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Wednesday, 9 October 2019

Refractory Materials Examples

Refractory Materials :


The purpose of refractory material is to confine the heat within the walls of a furnace preventing excessive loss to the atmosphere. Fire clay, porcelain, silica, mica magnesite, silicon carbide, dolomite and zircon are some of the refractory materials used. The ability of a material to resist the action of heat without considerable deformation or softening under particular service conditions is termed as refractoriness. Refractory materials should be unaffected by high temperatures, thermal shocks, abrasion and rough usage and should have low thermal conductivity. It should resist corrosive action of gases and must be chemically inert. Gases and liquids should not be able to penetrate through them and should have long life without cracking. Its coefficient of expansion should be as low as possible. Machining moulding, surfacing and polishing should be practicable in the material. Those refractory materials which serve upto a temperature of 1200°C are called normal duty refractory and those which serve above 1200°C are called heavy duty refractory. Refractory Materials Examples are explained as follows.


When classified according to chemical behaviour, they are

(a) Acidic refractories
(b) Basic refractories
(c) Neutral refractories

1. Acidic Refractories :

Silica is the chief constitution of this type of refractories. They ready combine with bases and therefore called acidic refractories. Quartz, sand ganister, silica, bricks, etc., form the example of acidic refractory. The temperature of fusion of silica in the pure form is 1710°C and when used as bricks are called silica bricks which is a water resistant. The manufacturing process mainly consists of by mixing crushed ganister with two percent lime, is moulded, dried in hot air and finally baked at controlled temperatures. Silica bricks are free from air pockets, possess excellent bearing capacity and have good thermal expansion. They are mostly used for high temperature furnaces as in the case of electric furnace.

2. Basic Refractories :

Dolomite is a double carbonate of calcium and magnesium. Dolomite bricks have low conductivity and refractoriness. Though it is cheaper but has poor performance. Dolomite bricks are used in basic open hearth furnaces. The other important basic refractory material is magnesite which is made by burning magnesium carbonate. Magnesite bricks loose strength in the neighbourhood of 1500°C and cannot withstand any sudden change in temperature. It is costlier and is used in Arc furnace, Basic open hearth furnace, gold platinum and silver refining furnaces etc. The normal composition of magnesite bricks is about 6% Fe203, 4% Si02 2% Al203, 0.5% Ca0 and the rest MgO. It is prepared by dead burning at temperatures of about 1600 to I700°C, crushing it by adding some water, within iron oxide, acting as a binding material, pressing it into bricks under heavy pressure and then drying at temperature of about 1400 to 1500°C. Before use they are soaked for atleast eight hours at temperature of about 1600°C.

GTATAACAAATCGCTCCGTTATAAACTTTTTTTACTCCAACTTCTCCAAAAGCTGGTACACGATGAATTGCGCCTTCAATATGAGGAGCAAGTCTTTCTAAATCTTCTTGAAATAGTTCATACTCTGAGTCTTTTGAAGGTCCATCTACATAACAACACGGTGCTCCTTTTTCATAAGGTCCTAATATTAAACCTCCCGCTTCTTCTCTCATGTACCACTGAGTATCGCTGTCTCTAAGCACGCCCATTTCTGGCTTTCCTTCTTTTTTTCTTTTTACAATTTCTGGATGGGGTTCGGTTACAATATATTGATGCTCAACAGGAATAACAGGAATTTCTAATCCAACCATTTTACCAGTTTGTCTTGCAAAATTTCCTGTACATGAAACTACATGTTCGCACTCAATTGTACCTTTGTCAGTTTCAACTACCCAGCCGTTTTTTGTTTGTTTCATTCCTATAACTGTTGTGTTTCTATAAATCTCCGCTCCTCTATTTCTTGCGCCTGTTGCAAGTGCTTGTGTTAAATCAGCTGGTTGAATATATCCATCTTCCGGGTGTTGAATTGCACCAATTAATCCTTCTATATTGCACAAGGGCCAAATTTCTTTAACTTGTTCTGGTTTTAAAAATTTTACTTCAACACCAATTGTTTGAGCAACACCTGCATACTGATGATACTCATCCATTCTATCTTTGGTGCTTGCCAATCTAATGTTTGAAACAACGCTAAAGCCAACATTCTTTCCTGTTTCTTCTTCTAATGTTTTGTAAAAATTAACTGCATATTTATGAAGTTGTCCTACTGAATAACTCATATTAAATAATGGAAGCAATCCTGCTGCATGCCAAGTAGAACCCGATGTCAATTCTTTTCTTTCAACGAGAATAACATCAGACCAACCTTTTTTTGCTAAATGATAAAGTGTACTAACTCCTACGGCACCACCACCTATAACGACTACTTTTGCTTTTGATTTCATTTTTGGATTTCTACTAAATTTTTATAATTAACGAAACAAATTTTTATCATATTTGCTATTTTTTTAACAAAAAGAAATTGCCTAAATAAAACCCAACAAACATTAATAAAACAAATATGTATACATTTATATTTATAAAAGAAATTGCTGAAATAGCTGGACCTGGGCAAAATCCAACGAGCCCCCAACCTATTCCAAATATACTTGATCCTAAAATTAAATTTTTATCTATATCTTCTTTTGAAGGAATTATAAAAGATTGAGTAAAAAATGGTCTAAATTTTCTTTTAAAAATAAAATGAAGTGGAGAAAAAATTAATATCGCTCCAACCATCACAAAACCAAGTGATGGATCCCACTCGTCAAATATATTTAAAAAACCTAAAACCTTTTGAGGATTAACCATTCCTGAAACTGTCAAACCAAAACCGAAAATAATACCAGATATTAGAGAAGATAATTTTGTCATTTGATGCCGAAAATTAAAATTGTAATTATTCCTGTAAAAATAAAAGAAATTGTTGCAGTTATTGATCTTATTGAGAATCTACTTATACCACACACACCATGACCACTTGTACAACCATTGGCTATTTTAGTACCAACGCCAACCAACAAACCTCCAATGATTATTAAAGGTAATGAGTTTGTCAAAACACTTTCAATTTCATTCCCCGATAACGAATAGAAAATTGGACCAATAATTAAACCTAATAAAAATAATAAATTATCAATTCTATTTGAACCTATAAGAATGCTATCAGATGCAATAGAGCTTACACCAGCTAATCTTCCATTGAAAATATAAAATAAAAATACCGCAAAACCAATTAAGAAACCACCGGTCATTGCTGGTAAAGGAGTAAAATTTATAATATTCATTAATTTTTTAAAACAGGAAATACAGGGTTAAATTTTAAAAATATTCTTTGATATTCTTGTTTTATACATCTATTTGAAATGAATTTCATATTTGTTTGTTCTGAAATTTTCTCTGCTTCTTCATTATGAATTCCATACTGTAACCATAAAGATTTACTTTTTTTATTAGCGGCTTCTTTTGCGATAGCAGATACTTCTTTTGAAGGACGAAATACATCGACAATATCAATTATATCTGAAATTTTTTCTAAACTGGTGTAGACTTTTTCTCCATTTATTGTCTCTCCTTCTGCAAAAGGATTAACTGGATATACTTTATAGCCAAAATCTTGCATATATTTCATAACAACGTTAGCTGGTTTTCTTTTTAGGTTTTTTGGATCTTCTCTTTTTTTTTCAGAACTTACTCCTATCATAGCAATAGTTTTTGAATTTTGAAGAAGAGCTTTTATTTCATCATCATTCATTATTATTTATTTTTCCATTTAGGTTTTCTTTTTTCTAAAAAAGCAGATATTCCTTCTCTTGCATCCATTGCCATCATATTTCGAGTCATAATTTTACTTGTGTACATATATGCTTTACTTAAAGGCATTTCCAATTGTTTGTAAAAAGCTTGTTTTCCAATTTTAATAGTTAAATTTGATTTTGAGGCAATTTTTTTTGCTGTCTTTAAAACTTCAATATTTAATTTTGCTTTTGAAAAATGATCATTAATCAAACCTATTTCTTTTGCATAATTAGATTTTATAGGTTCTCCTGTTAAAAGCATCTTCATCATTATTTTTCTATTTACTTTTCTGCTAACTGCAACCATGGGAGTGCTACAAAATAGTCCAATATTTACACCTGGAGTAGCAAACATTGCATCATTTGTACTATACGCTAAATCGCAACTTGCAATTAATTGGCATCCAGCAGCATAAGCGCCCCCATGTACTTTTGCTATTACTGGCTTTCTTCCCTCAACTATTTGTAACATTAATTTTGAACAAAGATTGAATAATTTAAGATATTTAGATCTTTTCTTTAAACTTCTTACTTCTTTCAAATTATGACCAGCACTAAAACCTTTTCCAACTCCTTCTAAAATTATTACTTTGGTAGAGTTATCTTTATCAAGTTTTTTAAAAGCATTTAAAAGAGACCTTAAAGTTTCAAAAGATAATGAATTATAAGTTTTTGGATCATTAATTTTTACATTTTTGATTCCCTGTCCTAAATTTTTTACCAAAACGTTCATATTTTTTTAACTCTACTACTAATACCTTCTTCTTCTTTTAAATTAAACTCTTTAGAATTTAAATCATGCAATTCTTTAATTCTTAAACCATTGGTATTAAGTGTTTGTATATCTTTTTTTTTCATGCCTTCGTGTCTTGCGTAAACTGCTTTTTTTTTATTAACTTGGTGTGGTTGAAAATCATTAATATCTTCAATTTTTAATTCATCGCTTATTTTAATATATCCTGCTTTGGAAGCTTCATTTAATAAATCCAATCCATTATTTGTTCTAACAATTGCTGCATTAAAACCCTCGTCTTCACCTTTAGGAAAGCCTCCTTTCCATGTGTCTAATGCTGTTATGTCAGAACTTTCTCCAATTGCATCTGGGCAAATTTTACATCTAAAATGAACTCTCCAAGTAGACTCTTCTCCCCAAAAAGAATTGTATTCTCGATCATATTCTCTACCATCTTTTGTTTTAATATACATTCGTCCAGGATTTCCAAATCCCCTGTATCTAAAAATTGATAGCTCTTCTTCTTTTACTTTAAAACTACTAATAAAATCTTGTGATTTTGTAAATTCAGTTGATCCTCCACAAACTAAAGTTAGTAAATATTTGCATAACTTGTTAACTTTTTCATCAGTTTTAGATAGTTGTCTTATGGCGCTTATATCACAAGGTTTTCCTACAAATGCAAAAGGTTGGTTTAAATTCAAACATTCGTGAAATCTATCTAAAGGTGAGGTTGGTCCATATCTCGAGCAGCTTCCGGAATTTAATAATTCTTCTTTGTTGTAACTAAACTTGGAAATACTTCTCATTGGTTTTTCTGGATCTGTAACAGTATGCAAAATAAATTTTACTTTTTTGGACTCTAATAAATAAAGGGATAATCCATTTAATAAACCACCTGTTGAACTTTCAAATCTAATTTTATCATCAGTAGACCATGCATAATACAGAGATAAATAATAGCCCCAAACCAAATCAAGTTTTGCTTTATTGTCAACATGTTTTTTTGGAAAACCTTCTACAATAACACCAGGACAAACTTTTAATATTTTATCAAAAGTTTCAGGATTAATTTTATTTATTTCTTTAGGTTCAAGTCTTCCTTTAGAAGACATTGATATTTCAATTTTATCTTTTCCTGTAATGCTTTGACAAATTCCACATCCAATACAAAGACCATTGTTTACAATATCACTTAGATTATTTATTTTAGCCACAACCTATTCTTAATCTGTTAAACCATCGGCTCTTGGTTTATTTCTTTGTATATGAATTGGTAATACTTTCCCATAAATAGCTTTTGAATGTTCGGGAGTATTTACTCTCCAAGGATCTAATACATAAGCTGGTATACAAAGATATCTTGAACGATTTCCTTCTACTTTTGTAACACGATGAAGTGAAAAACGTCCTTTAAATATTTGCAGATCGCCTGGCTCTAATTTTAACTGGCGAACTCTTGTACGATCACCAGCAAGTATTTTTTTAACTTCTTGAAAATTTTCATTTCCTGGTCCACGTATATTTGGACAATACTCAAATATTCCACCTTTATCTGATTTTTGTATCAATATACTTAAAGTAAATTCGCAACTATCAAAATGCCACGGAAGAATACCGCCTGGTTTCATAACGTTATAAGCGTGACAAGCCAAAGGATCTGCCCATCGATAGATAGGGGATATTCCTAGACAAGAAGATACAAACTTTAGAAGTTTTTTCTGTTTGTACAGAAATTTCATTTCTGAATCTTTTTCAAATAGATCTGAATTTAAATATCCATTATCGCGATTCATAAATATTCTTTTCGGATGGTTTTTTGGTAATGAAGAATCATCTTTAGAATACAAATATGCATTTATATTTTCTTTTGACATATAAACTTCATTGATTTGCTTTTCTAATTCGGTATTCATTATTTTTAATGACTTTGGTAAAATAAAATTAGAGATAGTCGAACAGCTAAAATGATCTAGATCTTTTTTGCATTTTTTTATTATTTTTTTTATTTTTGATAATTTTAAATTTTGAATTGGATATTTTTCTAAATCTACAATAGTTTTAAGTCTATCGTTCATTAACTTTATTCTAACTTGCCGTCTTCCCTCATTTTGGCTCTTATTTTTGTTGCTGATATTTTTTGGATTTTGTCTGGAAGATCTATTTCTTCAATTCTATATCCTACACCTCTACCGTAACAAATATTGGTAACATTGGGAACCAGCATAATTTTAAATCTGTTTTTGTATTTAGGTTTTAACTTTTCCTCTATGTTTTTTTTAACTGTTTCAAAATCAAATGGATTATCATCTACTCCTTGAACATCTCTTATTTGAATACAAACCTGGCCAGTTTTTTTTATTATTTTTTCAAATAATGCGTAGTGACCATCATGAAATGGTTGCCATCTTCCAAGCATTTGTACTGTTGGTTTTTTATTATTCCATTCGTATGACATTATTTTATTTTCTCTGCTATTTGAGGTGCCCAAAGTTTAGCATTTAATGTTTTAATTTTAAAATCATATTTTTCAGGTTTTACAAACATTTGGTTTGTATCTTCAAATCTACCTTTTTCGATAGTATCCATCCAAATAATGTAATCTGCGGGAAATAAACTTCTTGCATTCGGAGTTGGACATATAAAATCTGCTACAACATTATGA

3. Neutral Refractories :

These refractories consist of substances which are neither acidic nor basic. Chromite and fire clay are the examples. Chromite is made of FeO and Al203. It is crushed and moulded with a small quantity fire clay, dried and baked at a temperature of about 1600°C. These refractories have high thermal conductivity and low porosity.

Fire clay bricks consist of Aluminium Silicate, Al203, 2SiO, 2H20. They are free from lime, oxides of iron or such other substances which tend to melt even the clay at low temperatures and are made in the same way as ordinary bricks and burnt in special kiln at high temperatures. Usually surfaces of bricks are glazed to protect them from the action of chemicals and other destroying agents.


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